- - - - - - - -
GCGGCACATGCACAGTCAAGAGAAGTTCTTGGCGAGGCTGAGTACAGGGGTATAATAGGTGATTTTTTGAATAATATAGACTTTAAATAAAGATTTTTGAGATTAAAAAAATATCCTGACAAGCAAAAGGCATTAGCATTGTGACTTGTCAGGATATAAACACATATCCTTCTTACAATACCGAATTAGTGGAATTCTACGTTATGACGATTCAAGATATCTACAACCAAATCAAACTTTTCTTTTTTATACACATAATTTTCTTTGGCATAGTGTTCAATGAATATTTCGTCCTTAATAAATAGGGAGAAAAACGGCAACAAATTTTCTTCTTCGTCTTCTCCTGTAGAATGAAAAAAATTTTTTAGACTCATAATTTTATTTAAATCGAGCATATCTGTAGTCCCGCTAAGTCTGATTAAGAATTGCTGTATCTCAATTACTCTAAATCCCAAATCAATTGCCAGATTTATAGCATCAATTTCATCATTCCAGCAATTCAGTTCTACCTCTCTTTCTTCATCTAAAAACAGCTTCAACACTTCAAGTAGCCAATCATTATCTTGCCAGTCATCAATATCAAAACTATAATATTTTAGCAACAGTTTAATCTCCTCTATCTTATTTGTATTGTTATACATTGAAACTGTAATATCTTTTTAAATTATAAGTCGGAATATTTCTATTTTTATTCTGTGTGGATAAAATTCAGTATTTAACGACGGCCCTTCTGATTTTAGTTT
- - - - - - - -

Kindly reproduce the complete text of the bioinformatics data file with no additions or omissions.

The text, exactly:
GCGGCACATGCACAGTCAAGAGAAGTTCTTGGCGAGGCTGAGTACAGGGGTATAATAGGTGATTTTTTGAATAATATAGACTTTAAATAAAGATTTTTGAGATTAAAAAAATATCCTGACAAGCAAAAGGCATTAGCATTGTGACTTGTCAGGATATAAACACATATCCTTCTTACAATACCGAATTAGTGGAATTCTACGTTATGACGATTCAAGATATCTACAACCAAATCAAACTTTTCTTTTTTATACACATAATTTTCTTTGGCATAGTGTTCAATGAATATTTCGTCCTTAATAAATAGGGAGAAAAACGGCAACAAATTTTCTTCTTCGTCTTCTCCTGTAGAATGAAAAAAATTTTTTAGACTCATAATTTTATTTAAATCGAGCATATCTGTAGTCCCGCTAAGTCTGATTAAGAATTGCTGTATCTCAATTACTCTAAATCCCAAATCAATTGCCAGATTTATAGCATCAATTTCATCATTCCAGCAATTCAGTTCTACCTCTCTTTCTTCATCTAAAAACAGCTTCAACACTTCAAGTAGCCAATCATTATCTTGCCAGTCATCAATATCAAAACTATAATATTTTAGCAACAGTTTAATCTCCTCTATCTTATTTGTATTGTTATACATTGAAACTGTAATATCTTTTTAAATTATAAGTCGGAATATTTCTATTTTTATTCTGTGTGGATAAAATTCAGTATTTAACGACGGCCCTTCTGATTTTAGTTT